The async Web for readers
“We were never about stripping ads or being an ad blocker,” said Richard Ziade, who created the original Readability tool as well as the second-generation version. Instead, he said, the company has been wondering: “Can we come up with a mechanism to make the experience of reading on the Web better, but also support content creators and publishers?”
Readability is one of many services experimenting with the future of reading. A wave of applications, including Pulse, Flipboard and My Taptu, are responding to changes in how people prefer to read on the Web, putting articles and blog posts into cleaner or more attractive visual displays.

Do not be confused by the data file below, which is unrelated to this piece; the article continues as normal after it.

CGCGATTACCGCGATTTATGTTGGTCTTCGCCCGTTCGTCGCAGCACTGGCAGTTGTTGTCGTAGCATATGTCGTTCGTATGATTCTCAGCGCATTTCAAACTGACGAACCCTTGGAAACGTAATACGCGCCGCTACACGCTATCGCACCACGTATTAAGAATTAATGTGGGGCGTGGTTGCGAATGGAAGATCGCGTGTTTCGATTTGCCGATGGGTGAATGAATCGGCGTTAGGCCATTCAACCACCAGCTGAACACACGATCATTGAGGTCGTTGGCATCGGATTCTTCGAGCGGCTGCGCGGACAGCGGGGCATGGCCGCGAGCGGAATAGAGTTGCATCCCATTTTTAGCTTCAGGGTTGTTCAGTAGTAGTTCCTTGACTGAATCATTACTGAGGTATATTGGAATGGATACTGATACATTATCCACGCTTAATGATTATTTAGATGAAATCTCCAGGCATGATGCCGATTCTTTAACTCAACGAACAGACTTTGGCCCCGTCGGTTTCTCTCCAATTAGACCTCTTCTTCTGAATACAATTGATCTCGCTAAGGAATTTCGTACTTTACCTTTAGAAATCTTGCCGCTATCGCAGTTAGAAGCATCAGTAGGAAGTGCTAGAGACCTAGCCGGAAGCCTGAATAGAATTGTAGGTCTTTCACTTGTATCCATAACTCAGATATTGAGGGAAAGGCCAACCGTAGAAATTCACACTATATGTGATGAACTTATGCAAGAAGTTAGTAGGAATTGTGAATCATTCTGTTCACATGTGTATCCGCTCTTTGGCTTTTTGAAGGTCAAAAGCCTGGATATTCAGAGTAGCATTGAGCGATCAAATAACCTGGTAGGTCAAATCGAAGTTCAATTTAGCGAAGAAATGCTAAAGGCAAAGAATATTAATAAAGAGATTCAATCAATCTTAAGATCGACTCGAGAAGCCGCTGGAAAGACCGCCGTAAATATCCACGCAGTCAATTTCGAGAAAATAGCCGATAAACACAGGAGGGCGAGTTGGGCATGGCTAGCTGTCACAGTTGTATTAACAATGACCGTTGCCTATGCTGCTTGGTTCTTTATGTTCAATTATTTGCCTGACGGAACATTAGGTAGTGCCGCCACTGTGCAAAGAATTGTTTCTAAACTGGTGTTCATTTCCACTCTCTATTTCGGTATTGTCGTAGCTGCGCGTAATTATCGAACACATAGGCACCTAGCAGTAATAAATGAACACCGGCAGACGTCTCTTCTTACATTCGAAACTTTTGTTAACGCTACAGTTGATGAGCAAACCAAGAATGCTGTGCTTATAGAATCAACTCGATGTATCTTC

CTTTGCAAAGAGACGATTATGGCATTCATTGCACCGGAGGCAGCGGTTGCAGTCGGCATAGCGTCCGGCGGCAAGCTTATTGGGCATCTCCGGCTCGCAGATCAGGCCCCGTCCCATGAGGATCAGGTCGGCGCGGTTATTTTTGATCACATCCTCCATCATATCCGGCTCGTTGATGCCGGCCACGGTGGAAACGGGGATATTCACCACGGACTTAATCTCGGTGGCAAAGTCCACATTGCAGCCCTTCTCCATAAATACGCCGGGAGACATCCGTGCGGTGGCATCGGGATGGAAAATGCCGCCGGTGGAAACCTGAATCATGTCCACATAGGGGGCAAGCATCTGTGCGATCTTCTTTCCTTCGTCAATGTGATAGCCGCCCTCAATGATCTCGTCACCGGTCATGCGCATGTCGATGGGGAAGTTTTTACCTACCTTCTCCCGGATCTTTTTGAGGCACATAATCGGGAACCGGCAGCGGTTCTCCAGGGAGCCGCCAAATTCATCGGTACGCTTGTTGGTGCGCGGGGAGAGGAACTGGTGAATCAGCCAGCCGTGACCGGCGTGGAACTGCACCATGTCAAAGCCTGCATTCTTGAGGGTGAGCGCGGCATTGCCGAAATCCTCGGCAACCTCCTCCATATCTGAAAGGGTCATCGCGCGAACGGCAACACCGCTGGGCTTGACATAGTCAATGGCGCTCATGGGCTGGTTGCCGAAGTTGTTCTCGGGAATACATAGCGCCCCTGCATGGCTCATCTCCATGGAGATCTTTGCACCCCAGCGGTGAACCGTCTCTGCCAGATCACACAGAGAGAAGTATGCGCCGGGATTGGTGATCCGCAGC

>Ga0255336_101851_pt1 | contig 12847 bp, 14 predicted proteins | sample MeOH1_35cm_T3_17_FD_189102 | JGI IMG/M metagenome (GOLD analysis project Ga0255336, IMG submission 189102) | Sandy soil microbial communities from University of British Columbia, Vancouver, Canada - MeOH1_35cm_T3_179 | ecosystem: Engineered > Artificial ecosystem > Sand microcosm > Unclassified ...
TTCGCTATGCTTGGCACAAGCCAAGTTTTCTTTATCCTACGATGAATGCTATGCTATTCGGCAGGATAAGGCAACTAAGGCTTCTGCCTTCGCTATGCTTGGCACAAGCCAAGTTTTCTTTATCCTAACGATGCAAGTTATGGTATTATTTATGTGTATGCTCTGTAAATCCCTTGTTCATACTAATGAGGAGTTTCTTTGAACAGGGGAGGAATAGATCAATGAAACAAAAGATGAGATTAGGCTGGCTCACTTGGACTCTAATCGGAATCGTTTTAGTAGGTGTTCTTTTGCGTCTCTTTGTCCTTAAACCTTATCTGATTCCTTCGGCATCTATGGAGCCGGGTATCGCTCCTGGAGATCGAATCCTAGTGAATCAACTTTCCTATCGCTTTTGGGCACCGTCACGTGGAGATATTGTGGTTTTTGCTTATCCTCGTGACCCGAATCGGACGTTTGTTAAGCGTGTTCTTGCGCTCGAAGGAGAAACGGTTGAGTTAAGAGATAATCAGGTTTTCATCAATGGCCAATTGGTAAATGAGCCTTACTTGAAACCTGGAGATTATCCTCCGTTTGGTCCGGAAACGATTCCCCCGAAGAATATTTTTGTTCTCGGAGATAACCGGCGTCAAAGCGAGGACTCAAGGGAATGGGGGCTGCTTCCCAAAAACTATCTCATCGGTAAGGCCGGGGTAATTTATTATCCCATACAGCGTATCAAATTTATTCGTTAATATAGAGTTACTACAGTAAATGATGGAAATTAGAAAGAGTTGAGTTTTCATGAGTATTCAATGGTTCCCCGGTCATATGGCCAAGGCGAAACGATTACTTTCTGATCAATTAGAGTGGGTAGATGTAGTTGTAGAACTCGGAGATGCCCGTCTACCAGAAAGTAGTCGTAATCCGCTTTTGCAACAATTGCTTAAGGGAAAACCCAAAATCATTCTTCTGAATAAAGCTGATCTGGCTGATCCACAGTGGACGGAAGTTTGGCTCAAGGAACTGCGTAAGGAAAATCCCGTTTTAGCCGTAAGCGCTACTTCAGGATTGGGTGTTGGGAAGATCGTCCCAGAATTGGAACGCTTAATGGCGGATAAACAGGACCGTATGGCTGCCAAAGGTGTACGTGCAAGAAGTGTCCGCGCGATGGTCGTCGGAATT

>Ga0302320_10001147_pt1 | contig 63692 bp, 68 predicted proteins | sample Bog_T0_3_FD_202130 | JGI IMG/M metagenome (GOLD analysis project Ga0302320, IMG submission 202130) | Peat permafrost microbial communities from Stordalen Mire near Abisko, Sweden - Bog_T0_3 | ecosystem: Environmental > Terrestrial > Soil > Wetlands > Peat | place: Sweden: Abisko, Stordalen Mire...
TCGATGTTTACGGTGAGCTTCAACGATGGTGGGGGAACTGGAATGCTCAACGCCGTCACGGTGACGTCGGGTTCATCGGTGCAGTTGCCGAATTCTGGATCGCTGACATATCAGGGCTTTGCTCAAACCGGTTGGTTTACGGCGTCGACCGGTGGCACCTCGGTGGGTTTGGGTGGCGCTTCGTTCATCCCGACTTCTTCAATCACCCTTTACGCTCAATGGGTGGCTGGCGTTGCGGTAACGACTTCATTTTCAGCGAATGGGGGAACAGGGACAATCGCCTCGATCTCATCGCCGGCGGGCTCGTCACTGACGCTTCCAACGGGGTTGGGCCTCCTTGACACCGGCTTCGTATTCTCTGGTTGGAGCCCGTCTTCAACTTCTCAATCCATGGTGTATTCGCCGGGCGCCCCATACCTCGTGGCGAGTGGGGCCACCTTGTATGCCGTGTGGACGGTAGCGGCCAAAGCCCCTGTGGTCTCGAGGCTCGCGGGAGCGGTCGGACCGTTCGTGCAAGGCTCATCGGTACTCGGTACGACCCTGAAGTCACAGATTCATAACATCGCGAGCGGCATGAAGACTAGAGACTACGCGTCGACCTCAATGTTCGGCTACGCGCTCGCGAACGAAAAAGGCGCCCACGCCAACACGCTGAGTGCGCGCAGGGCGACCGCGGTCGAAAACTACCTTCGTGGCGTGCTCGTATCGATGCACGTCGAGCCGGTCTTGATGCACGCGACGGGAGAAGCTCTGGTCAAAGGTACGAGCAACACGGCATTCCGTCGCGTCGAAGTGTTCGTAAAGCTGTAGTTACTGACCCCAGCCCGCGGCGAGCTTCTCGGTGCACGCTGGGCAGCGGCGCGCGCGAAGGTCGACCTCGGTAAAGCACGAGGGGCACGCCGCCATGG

Nate Weiner, founder of Read It Later, a Web and mobile service that saves articles to be read offline, said there was a larger shift under way, one that mirrors the move to digital from print. Instead of thumbing through the newspaper over breakfast, he said, people like to read articles from many sources on their commutes or in the evening, often using mobile devices.